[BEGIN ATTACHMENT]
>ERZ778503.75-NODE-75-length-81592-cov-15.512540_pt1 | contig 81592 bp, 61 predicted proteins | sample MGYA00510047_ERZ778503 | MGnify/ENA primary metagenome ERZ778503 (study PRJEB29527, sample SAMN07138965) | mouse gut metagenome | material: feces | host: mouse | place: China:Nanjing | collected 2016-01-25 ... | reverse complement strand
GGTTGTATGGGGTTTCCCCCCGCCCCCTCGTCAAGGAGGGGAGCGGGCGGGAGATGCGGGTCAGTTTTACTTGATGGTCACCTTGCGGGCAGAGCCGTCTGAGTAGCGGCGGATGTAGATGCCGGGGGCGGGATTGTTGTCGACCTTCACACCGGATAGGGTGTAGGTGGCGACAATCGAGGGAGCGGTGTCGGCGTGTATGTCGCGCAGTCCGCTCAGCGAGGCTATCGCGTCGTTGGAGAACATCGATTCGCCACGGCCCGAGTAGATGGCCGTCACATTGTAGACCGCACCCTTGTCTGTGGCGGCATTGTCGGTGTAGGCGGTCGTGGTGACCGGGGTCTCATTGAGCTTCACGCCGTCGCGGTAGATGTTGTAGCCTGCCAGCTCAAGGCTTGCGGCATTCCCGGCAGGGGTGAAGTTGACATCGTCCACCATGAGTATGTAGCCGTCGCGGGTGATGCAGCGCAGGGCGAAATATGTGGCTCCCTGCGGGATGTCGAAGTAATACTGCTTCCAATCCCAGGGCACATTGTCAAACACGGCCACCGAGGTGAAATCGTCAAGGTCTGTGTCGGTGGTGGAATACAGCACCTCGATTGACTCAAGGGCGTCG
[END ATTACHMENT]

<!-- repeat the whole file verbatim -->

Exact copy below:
>ERZ778503.75-NODE-75-length-81592-cov-15.512540_pt1 | contig 81592 bp, 61 predicted proteins | sample MGYA00510047_ERZ778503 | MGnify/ENA primary metagenome ERZ778503 (study PRJEB29527, sample SAMN07138965) | mouse gut metagenome | material: feces | host: mouse | place: China:Nanjing | collected 2016-01-25 ... | reverse complement strand
GGTTGTATGGGGTTTCCCCCCGCCCCCTCGTCAAGGAGGGGAGCGGGCGGGAGATGCGGGTCAGTTTTACTTGATGGTCACCTTGCGGGCAGAGCCGTCTGAGTAGCGGCGGATGTAGATGCCGGGGGCGGGATTGTTGTCGACCTTCACACCGGATAGGGTGTAGGTGGCGACAATCGAGGGAGCGGTGTCGGCGTGTATGTCGCGCAGTCCGCTCAGCGAGGCTATCGCGTCGTTGGAGAACATCGATTCGCCACGGCCCGAGTAGATGGCCGTCACATTGTAGACCGCACCCTTGTCTGTGGCGGCATTGTCGGTGTAGGCGGTCGTGGTGACCGGGGTCTCATTGAGCTTCACGCCGTCGCGGTAGATGTTGTAGCCTGCCAGCTCAAGGCTTGCGGCATTCCCGGCAGGGGTGAAGTTGACATCGTCCACCATGAGTATGTAGCCGTCGCGGGTGATGCAGCGCAGGGCGAAATATGTGGCTCCCTGCGGGATGTCGAAGTAATACTGCTTCCAATCCCAGGGCACATTGTCAAACACGGCCACCGAGGTGAAATCGTCAAGGTCTGTGTCGGTGGTGGAATACAGCACCTCGATTGACTCAAGGGCGTCG